We Love Arts: Disco Pigs

Madeleine Carr and Rex Daugherty in Solas Nua's "Disco Pigs." Photo credit: Dan Brick

Madeleine Carr and Rex Daugherty in Solas Nua's "Disco Pigs." Photo credit: Dan Brick

The joy of being so entwined you can finish each other’s thoughts… the pain when those thoughts become dissonant.

For one hour in a small black box theater, Madeleine Carr and Rex Daugherty command your attention with these extreme emotions, in Solas Nua‘s production of “Disco Pigs.” It’s rare that I cry at the theater – having a drama background sadly numbs your reactions sometimes – but this was such a visceral experience I found myself deeply moved. Or perhaps it hit me on a profoundly personal level. Whatever the case, I urge you to spend the hour with them.

Enda Walsh’s play is densely verbal and the Irish accents are thick. This means for the first five minutes or so your brain is processing fast and wild, just like the characters. Pig and Runt are born at the same time at the same hospital and connected by the strong bond of outcasts. They celebrate their seventeenth birthday by terrorizing Cork (which they call “Pork,” snorting and eating like little pigs), their parents, pub denizens and disco dancers – until slowly they become terrorized themselves, by new emotions and challenges to their bond.

Both actors really give it their all, with riveting results. It’s an intensely physical production with the actors hurtling themselves into the action as fearlessly as they attack the emotions. Rex Daugherty gives one of the most convincing monologues on the male view of the sex act, both beautiful and crass, with a simplicity that silenced any discomfort. Madeleine Carr’s transformation from boisterous tomboy to her more adult awareness of wanting a separate identity was touching without being cloying. The moment one crosses into mad rage while the other watches in helpless disgust was as shocking as it should be, thanks to co-directors Linda Murray and Dan Brick’s straightforward and effective guidance.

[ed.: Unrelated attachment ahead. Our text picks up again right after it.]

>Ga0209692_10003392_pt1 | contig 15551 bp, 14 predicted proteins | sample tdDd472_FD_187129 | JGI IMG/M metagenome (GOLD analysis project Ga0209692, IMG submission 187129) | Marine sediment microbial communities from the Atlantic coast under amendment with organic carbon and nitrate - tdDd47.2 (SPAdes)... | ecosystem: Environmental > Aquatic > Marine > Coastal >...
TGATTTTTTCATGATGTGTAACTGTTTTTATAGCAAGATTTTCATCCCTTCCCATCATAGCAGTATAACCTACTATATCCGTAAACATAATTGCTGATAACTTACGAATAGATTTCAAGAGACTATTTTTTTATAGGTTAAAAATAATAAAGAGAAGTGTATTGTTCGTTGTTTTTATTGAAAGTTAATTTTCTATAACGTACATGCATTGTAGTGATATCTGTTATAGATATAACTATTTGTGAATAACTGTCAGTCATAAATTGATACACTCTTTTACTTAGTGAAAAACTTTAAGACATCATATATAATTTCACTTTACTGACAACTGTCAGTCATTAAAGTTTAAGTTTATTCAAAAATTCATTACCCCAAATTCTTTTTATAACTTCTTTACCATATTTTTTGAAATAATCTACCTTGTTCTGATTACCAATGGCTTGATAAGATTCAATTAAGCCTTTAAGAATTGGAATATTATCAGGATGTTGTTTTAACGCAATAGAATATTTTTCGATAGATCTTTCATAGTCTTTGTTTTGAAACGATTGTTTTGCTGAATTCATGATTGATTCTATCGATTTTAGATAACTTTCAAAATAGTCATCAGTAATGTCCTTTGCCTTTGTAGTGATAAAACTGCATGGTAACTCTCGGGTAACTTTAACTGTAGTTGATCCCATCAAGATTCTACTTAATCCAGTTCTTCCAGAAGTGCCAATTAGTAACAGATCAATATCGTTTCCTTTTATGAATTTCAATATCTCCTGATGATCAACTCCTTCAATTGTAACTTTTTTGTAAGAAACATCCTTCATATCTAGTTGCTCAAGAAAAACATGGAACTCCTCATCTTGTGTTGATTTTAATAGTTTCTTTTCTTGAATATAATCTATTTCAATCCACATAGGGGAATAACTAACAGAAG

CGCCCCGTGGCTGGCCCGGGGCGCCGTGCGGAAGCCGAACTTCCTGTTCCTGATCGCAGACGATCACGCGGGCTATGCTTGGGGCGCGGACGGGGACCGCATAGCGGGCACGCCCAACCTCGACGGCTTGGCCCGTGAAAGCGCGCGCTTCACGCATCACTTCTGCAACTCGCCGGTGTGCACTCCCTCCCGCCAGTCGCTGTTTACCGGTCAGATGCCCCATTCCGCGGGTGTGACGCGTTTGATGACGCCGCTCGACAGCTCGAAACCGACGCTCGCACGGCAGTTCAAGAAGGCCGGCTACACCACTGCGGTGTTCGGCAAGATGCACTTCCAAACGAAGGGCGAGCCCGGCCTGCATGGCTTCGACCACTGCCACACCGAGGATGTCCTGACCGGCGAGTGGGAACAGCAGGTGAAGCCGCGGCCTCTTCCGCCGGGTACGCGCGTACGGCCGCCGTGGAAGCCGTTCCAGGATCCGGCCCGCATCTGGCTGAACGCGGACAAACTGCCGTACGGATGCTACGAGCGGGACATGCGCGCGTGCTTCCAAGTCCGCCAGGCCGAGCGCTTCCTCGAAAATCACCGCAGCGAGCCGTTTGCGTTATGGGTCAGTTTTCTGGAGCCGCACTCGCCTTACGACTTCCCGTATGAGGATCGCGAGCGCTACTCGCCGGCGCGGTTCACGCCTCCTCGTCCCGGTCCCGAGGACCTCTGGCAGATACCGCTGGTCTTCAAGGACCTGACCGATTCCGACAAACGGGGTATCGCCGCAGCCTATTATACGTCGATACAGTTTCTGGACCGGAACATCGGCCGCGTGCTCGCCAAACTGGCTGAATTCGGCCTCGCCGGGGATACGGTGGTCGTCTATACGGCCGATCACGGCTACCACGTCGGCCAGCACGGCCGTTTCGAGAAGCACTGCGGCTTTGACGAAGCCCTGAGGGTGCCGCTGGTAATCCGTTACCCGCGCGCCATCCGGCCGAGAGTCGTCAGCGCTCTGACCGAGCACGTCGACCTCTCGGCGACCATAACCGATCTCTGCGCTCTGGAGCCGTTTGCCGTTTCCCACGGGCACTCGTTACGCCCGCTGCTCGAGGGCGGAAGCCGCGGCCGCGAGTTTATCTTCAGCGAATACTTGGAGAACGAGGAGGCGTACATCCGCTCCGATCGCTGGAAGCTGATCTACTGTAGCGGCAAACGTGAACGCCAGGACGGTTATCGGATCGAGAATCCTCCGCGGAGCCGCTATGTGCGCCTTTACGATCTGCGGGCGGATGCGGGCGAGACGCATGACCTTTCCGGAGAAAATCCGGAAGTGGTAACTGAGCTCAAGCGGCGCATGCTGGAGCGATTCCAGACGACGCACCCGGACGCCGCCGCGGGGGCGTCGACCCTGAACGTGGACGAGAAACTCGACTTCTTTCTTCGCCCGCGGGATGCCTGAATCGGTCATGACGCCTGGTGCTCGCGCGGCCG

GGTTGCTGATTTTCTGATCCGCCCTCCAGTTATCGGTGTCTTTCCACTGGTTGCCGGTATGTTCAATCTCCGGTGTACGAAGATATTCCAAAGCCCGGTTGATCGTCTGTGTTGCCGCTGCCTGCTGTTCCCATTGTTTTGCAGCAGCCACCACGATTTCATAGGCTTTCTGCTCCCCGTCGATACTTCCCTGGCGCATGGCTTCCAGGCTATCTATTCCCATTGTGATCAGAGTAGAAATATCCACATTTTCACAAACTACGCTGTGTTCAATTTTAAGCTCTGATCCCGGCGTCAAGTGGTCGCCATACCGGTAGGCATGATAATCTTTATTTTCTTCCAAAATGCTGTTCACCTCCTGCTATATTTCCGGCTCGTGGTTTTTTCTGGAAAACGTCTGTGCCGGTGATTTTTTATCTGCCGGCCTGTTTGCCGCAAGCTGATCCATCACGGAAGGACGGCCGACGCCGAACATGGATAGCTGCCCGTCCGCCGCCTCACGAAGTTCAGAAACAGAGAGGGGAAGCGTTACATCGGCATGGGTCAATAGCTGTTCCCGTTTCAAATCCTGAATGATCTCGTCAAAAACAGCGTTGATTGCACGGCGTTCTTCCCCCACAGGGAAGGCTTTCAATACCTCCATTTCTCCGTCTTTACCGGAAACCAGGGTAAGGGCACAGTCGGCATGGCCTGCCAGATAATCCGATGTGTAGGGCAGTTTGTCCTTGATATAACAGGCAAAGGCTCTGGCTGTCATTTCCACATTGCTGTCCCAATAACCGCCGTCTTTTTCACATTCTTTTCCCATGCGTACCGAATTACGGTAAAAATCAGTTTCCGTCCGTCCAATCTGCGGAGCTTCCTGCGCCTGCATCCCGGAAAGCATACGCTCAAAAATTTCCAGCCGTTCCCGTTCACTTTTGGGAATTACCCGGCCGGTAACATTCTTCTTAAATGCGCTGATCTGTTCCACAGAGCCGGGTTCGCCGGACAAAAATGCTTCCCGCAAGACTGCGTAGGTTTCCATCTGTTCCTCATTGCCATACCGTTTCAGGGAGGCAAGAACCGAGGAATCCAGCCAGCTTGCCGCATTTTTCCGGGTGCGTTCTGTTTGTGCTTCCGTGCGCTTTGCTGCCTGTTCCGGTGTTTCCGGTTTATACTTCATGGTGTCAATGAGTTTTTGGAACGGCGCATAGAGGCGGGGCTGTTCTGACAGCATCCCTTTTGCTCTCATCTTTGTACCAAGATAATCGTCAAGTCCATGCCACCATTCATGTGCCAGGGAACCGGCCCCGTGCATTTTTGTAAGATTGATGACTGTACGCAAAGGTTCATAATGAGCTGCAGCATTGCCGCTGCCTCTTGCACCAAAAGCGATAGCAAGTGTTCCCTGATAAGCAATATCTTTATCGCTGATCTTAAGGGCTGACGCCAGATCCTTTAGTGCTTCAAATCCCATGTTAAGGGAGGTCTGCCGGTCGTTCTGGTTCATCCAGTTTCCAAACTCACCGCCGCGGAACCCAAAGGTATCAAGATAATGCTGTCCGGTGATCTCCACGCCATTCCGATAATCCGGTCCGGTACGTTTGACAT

It’s a rough watch, really, as we all know in our hearts how these stories end. Not in happy-ever-after land. But when one character finally breaks free we feel the palpable hope that the escape could last forever, mingled with the loss. One emotion can’t exist without the other, and the nagging uncertainty remains – the feeling that possession, control and abuse may be unavoidable.

Heartbreaking. Yet, after all, human.

Solas Nua’s “Disco Pigs”
Now thru December 5
The Mead Theatre Lab at Flashpoint
916 G Street NW
Washington, DC 20001
Tickets $20 online, 1.800.494.tixs (8497), or at door

As one of the founding editors of We Love DC, Jenn’s passions are theater and cocktails. After two decades in the city, she’s loved every quirky, mundane, elegant, rude minute of her DC life. A proud advocate for DC’s talented drinks scene, she’s judged the Corcoran Gallery of Art’s ARTINI contest, the DC Rickey Month contest, the Jefferson Hotel’s Quill Cocktail competition, and is a founding member of LUPEC DC. A graduate of Catholic University’s drama program, she toured the country as a member of National Players, and has been both an actor and a costume designer before jumping the aisle to theater criticism. Writing for We Love DC restored her happiness after a life-threatening illness, and she’s grateful to you, dear readers. Send your suggestions to jenn (at) welovedc (dot) com and follow her on Twitter.

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